7 Strategies for Summer Reading

Just because school’s out doesn’t mean books should be returned to their shelves! Reading routines are an essential part of your child’s development, and summer is the perfect time to make reading strategies a regular part of the day. Think about it–without the pressures of a curriculum, homework, and after-school activities, your child has plenty of free time to explore the topics and genres they really want to read about. Here are our top summer reading strategies.

1. Build a summer schedule around reading. At the beginning of the summer, let kids know that weekdays are not going to be an absolute free-for-all. Think about the categories of things you’d like to happen–strategies like contributing to the house through chores, having time outdoors, keeping a reading log, etc. In the middle of the afternoon when it’s hot, if you’re not at the pool, you can do some sort of quiet indoor activity — and that can very easily be reading. This is a way of doing a soft restriction of children’s activity in order to encourage summer reading.

2. Foster an early love of reading. Reading can be a family activity, and instilling this value of reading at a young age sends a powerful message that can be for kids. You should model reading, make reading pleasurable, read aloud to your kid in situations that are warm and create positive associations. Let your kids know your family is one that loves to learn about the world, and reading is a big part of that.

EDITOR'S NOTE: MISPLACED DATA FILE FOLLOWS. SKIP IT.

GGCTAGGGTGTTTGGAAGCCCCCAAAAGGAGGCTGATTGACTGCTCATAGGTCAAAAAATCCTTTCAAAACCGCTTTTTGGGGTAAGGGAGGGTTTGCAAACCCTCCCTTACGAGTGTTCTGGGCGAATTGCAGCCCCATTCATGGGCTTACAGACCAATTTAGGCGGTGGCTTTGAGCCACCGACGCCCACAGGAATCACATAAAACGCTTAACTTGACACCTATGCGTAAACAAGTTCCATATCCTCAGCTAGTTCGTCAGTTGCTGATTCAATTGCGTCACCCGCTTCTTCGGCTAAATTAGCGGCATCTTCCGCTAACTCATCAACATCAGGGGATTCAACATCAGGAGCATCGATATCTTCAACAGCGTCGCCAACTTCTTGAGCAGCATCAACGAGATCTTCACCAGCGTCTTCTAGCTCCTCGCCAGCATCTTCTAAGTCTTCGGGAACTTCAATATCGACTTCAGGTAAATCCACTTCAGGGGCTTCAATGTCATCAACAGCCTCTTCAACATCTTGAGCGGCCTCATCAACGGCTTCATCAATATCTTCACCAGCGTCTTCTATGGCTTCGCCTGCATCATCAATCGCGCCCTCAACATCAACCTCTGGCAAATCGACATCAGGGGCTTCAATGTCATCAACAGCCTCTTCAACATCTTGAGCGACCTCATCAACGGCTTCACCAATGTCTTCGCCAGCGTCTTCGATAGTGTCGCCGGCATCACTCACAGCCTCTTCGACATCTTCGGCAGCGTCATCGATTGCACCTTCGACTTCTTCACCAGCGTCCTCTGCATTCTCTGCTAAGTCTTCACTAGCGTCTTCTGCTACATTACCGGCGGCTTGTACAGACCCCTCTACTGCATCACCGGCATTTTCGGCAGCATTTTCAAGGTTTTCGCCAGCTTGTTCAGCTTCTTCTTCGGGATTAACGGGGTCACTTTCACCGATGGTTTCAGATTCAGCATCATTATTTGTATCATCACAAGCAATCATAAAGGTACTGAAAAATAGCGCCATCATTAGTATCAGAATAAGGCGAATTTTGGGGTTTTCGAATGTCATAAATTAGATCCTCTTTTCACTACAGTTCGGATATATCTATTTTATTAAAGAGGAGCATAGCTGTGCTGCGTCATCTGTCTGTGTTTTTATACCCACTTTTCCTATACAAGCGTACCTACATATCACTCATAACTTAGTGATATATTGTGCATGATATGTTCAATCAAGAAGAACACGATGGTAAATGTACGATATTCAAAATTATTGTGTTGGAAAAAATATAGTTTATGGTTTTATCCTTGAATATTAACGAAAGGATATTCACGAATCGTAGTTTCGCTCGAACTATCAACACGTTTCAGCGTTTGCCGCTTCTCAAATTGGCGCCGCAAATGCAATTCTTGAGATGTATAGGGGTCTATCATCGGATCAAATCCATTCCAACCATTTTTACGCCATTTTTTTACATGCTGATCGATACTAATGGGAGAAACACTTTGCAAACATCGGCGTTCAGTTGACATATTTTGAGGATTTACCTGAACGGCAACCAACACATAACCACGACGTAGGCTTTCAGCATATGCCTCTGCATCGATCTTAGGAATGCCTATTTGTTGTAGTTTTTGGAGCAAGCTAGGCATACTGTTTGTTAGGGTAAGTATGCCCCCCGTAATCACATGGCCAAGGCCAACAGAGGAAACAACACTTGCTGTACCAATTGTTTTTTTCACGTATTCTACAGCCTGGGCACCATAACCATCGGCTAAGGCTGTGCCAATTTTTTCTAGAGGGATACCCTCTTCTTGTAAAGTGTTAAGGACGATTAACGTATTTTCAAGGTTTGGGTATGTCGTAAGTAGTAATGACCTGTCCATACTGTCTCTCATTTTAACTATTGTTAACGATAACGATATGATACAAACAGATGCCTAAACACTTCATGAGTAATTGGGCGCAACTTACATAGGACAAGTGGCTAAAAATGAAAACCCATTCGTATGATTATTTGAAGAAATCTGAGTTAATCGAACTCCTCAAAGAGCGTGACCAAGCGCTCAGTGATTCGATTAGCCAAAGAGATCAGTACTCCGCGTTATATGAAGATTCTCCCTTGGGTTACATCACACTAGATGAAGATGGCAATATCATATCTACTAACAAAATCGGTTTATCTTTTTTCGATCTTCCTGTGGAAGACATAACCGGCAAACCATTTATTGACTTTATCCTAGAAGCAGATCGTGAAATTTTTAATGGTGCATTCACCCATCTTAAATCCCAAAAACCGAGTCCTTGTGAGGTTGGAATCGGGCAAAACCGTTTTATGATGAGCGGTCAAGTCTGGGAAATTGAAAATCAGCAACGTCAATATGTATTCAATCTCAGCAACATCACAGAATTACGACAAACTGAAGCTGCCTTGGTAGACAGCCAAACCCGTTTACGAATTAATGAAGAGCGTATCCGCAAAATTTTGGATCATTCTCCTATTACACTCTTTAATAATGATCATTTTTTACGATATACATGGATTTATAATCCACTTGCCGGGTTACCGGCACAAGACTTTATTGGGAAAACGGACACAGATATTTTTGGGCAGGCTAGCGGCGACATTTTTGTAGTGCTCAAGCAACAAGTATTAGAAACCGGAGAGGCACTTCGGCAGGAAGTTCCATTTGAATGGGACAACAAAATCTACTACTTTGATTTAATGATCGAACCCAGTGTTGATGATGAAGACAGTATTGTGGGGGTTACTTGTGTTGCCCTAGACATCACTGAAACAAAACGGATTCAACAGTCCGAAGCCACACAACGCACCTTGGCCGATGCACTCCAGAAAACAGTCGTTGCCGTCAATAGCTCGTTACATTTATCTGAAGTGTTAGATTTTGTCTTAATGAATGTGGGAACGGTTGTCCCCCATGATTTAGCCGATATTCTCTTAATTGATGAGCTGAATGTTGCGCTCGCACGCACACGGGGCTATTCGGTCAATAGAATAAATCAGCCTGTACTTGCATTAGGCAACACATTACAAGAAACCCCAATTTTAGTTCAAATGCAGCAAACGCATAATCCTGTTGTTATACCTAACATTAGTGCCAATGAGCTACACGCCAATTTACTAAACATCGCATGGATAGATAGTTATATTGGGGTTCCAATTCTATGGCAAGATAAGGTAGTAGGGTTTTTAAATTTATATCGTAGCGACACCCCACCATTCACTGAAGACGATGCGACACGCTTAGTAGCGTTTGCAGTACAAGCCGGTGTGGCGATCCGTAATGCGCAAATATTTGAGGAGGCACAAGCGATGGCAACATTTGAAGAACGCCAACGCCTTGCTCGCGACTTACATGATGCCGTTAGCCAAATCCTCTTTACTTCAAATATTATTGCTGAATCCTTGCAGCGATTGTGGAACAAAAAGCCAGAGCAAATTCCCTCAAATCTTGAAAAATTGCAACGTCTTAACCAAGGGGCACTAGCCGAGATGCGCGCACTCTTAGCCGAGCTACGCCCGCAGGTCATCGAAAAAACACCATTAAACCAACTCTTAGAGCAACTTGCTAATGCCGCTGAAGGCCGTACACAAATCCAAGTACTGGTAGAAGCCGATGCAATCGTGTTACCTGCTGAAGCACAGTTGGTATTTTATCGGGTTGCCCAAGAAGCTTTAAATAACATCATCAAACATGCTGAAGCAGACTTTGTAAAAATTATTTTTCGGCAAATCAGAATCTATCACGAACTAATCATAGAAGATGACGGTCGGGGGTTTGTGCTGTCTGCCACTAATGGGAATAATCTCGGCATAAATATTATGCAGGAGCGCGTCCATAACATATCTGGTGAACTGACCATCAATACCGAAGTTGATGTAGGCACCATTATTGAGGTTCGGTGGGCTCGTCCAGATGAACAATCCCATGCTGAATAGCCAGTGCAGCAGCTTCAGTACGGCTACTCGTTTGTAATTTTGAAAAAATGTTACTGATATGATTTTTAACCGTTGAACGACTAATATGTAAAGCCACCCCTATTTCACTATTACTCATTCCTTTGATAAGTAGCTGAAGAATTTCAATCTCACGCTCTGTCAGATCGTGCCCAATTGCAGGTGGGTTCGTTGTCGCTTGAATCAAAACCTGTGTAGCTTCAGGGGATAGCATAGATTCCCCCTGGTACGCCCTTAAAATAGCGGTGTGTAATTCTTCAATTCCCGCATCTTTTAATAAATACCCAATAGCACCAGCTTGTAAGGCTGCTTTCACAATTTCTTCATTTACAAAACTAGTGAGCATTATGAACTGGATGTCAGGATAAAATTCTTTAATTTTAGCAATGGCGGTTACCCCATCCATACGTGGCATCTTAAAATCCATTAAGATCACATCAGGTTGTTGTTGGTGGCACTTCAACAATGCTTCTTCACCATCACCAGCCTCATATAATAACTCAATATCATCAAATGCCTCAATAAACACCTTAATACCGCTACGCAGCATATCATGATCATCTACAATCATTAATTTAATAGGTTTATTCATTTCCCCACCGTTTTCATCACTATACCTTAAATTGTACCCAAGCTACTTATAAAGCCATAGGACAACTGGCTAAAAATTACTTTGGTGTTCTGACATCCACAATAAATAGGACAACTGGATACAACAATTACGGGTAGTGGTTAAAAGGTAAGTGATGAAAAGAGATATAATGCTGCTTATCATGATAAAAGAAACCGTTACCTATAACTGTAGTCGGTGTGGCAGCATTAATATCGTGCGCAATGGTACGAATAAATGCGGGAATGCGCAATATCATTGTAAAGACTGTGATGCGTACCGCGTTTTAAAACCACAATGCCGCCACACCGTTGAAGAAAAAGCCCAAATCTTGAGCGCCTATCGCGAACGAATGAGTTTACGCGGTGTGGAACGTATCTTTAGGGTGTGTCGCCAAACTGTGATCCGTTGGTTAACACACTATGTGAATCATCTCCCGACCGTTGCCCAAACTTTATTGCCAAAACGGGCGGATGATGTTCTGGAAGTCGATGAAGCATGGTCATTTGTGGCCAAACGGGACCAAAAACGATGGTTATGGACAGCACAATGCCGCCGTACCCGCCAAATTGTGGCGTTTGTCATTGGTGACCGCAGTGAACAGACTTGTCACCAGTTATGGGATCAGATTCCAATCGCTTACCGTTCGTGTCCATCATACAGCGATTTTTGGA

3. Put books everywhere. Look at environments that have a lack of entertainment and put books there. Put books in the car, in the bathroom, and at grandma’s house. Bring them to waiting rooms, restaurants, and on errands. It’s amazing how much kids will read when there are books in places where they have nothing else to do. In order to encourage summer reading, you can also restrict kids’ access to screen time in favor of books sometimes.

4. Start young readers with graphic novels. Graphic novels have become very popular in the last decade, and that makes them perfect to start. They can be a kind of gateway to other books, and a great tool to reach kids who think that reading is not worth their time. Getting to other reading will come in time, but it’s not a problem if graphic novels remain the mainstay of your child’s reading routine.

5. It’s okay to use incentives to encourage kids to read. Maybe this isn’t the best strategy to try first, but that doesn’t mean it has to be completely off the table. Incentives have the potential to change a child’s mind about reading not being fun. As far as summer reading strategies go, this one is pretty simple.

6. Replace naps with quiet time. For young readers at the age of giving up their nap, it’s very smart to institute quiet time. You can say that they don’t have to sleep, but they must have a half-hour of quiet time. For a child who is too young to read on their own, this can be a time for either picture books or reading with a parent or older sibling. In many families, quiet time before bed can easily go up through middle school. Let older kids stay up a half hour later if they want to read, but only books are allowed during this time.

7. Self-concept is essential. Your kids have to see themselves as readers. They can understand that reading is a good thing to do and that it makes them smarter, and most kids do know that, but they still don’t read. It’s the same as someone who knows broccoli is really healthy, but doesn’t eat it. Talking about kids’ reading attitudes is important, however. If you read anything–a book, a newspaper, a magazine, a comic, and online article–you are a reader. That’s all it takes.

Allison Green
Boston Tutoring Services

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